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Will Your Non-Compete Agreement Be Enforced?

Orange County business litigation attorneyIf you are an employee, and a potential employer asked you to sign a non-compete agreement as a condition of employment, the odds are good that you didn’t spend too much time dwelling on the potential future ramifications of signing the agreement. The same is likely true if you were required to sign a non-compete agreement before accepting a promotion within the company. Now, however, you may be contemplating a change in employment, prompting you to wonder whether the non-compete agreement can be enforced against you. To give you some idea of what position you are in, an Orange County business litigation attorney at Brown and Charbonneau explains how California handles the enforcement of non-compete agreements.

What Is a Non-Compete Agreement?

A non-compete agreement, also referred to as a “covenant not to compete” or a “restrictive covenant,”  is a contract between an employee and an employer in which the employee agrees not to enter into competition with the employer during or after employment.  It is easy to see why an employer might feel the need for a non-compete agreement under certain circumstances. From an employer’s perspective, the employer wants to prevent an employee from going to work for a competitor, or starting a competing business, and making use of trade secrets, customer lists, business practices, or other sensitive information obtained while employed by the employer. By way of illustration, imagine that you are hired at an up and coming Silicon Valley computer graphics company. While working for the company, you gain access to proprietary software and revolutionary computer code that has helped the company garner a substantial share of the consumer market in record time. As a department manager, you have also formed relationships with many of the company’s most lucrative clients. In the absence of an agreement preventing you from doing so, what is to stop you from handing in your resignation, taking your knowledge and contacts with you, and opening up a competing business? The simple answer is “nothing.” In an effort to provide some protection to employers, most states enforce, to varying degrees, non-compete agreements. As is often the case, California is the exception that general rule.

California Law and Non-Compete Agreements

The State of California has long been known for its progressive laws and legislation. It may come as no surprise then to learn that California stands apart from other states with regard to the enforcement of non-compete agreements. Except under very narrow circumstances, California does not enforce non-compete agreements. Non-compete agreements are governed by California Business and Professions Code Section 16600 which states, in pertinent part, that “every contract by which anyone is restrained from engaging in a lawful profession, trade, or business of any kind is to that extent void.”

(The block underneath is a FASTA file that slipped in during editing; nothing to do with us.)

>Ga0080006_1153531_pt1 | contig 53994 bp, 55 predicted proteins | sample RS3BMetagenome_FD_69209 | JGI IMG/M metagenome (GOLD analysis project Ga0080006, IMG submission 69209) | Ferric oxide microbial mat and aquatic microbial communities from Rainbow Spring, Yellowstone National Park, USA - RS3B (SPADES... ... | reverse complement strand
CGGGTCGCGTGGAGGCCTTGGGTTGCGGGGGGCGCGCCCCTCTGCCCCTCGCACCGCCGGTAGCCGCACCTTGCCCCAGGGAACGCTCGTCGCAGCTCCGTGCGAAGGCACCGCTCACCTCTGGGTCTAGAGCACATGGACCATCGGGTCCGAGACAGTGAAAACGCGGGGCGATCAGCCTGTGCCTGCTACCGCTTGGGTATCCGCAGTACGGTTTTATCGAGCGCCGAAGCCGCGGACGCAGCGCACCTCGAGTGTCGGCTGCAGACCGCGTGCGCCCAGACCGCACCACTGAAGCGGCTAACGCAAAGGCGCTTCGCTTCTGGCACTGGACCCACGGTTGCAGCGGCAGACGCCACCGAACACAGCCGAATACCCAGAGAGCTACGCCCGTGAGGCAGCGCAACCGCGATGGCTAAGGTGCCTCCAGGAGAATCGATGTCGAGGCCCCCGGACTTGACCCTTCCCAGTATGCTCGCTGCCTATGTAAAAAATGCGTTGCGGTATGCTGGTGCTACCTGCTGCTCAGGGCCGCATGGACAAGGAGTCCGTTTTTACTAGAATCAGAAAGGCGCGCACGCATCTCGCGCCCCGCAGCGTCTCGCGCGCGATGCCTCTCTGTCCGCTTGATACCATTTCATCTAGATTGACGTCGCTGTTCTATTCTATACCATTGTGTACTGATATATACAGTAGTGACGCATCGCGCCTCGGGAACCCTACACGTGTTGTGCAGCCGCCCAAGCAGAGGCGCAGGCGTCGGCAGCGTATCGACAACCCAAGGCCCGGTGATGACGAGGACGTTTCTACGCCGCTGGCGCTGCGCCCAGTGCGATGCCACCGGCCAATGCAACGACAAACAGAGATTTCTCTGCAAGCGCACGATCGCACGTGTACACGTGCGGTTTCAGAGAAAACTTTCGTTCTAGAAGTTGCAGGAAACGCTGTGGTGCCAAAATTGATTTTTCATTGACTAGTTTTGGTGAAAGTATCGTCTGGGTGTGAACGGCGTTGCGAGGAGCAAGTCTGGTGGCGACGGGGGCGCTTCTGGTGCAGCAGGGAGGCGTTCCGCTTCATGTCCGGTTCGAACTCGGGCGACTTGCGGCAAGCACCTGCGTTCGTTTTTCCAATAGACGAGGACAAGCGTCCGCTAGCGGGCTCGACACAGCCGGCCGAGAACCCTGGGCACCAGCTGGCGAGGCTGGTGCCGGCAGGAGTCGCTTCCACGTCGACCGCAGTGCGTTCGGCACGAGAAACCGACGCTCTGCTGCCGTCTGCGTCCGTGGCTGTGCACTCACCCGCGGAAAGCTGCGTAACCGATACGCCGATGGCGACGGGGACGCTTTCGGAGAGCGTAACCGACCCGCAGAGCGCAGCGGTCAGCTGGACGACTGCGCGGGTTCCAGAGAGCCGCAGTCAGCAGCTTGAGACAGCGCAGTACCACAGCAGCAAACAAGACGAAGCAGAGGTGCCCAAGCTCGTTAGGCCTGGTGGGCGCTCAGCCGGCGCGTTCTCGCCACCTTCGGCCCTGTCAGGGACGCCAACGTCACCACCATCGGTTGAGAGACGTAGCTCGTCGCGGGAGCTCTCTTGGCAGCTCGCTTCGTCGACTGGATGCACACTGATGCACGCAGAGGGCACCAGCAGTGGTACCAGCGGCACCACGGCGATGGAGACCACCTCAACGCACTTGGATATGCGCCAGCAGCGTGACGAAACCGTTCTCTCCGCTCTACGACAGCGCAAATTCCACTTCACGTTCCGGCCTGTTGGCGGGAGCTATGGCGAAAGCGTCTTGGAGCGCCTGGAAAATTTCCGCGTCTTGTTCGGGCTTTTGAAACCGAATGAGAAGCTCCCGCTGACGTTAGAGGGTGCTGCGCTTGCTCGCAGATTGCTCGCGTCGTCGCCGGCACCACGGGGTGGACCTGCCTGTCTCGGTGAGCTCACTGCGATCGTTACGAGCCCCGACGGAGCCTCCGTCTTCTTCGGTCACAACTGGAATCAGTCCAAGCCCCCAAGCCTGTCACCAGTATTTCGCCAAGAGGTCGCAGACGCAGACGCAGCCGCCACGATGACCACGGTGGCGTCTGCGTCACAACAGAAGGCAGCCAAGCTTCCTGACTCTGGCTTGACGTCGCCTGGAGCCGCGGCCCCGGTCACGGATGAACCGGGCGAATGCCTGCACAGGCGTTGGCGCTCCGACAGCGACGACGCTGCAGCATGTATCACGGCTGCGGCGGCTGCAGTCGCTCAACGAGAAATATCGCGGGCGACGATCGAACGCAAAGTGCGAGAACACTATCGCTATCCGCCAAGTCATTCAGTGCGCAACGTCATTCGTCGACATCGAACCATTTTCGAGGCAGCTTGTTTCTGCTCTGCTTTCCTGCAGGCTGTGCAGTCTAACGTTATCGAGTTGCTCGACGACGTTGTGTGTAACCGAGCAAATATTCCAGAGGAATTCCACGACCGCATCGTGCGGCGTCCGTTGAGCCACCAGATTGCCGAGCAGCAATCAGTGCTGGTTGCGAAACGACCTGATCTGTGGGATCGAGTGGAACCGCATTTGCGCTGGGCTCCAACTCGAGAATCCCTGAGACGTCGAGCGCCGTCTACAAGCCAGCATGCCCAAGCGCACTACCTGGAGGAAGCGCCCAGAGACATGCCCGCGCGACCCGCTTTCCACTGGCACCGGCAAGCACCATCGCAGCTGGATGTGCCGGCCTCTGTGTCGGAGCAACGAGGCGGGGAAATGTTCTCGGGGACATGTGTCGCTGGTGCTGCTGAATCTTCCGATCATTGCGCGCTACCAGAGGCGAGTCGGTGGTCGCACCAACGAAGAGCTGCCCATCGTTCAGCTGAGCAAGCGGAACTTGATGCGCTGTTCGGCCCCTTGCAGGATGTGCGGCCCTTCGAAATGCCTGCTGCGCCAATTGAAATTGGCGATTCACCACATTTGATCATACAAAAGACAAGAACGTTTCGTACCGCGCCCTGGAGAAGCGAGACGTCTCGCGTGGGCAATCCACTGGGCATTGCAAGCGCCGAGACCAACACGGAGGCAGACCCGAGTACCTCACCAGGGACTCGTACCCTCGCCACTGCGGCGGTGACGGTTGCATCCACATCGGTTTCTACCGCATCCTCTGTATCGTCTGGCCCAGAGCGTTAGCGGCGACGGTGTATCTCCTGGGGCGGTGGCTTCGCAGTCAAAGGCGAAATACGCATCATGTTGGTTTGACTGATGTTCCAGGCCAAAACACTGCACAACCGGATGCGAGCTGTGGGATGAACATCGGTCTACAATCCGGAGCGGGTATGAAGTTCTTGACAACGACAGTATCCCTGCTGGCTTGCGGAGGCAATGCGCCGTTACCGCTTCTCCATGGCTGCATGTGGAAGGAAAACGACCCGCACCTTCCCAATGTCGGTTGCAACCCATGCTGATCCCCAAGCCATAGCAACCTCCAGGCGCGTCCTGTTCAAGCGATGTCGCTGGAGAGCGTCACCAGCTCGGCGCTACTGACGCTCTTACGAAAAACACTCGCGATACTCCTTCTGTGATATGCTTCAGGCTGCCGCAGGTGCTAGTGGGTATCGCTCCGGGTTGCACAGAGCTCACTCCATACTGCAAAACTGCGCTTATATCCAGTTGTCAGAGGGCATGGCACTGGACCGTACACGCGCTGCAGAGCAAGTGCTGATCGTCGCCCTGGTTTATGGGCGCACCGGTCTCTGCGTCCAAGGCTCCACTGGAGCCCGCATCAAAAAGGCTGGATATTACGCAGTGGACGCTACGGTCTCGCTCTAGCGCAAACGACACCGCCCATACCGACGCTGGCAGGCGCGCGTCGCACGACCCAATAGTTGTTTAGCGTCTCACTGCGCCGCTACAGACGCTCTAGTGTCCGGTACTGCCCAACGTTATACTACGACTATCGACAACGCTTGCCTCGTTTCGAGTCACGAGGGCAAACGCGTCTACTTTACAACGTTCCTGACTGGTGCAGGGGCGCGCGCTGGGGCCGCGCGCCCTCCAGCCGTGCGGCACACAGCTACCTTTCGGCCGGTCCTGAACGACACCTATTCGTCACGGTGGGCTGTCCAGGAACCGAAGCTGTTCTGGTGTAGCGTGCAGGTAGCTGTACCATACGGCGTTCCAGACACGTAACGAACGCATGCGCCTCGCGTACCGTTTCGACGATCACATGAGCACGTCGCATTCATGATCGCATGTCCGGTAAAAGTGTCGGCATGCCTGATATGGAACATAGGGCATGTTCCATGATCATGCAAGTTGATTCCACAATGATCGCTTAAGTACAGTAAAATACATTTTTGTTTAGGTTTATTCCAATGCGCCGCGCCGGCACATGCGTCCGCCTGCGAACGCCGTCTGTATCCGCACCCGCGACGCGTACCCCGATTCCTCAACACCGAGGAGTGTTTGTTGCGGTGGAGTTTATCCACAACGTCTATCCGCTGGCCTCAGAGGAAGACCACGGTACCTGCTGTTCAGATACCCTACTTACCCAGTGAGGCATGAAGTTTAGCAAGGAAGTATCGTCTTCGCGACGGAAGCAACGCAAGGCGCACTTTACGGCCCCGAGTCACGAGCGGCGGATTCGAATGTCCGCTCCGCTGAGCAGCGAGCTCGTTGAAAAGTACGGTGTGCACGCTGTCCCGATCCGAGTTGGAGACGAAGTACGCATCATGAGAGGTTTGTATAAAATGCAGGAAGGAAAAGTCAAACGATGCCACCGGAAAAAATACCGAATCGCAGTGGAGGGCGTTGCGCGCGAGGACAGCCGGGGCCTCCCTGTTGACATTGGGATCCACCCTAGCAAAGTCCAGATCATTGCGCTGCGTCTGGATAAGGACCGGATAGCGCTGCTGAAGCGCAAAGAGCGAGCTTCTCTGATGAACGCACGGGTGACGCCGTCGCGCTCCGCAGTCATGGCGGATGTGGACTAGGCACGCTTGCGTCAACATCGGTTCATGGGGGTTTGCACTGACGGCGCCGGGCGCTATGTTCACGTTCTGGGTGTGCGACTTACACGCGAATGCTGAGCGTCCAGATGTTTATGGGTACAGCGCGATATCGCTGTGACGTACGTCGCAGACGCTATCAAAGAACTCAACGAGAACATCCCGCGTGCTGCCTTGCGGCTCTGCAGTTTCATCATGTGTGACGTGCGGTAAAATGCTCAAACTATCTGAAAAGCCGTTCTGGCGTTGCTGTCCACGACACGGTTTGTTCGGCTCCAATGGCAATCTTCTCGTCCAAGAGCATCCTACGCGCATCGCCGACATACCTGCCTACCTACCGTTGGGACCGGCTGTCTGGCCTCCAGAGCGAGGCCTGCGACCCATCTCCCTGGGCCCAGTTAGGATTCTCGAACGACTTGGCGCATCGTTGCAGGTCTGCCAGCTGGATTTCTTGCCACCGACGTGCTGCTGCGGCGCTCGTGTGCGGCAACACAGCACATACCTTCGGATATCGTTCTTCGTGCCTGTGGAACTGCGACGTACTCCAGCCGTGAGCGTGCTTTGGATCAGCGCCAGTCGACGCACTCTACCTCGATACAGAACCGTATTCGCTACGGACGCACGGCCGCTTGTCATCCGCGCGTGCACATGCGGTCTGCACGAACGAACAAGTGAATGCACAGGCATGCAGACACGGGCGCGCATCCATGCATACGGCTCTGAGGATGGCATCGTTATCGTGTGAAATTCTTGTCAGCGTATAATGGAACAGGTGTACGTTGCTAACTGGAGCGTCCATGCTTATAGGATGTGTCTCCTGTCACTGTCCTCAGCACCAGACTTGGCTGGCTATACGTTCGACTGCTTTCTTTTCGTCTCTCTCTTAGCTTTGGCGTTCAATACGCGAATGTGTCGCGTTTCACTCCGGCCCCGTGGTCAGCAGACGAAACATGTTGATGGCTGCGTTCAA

Despite the unenforceability of a non-compete agreement in California, companies still include them in their employment contracts and/or employ a variety of methods aimed at getting around the ban on these agreements. One popular tactic has historically been for an out of state employer to include a “choice of law” provision that purports to determine ahead of time what state’s laws will govern a dispute, should one arise. The idea is that this then leaves the question of enforceability of the non-compete agreement up to a court in another state that has more favorable laws. California courts have long frowned on the use of  “choice of law” provisions to enforce a non-compete agreement. That view was recently codified in California Labor Code 925 which provides that an employer may not require an employee who primarily works and resides in California, as a condition of employment, to agree to a provision requiring the employee to adjudicate disputes arising in California in a forum outside of California nor that would deprive the employee of the protection afforded under California law. In other words, an employer can no longer enforce a non-compete agreement by forcing the employee to litigate the issue in another state.

Contact an Orange County Business Litigation Attorney

If you have specific questions or concerns about a non-compete agreement you signed in the State of California, it is in your best interest to consult with an experienced Orange County business litigation attorney as soon as possible. Contact the team at Brown & Charbonneau today by calling 714-406-4397 to schedule your appointment.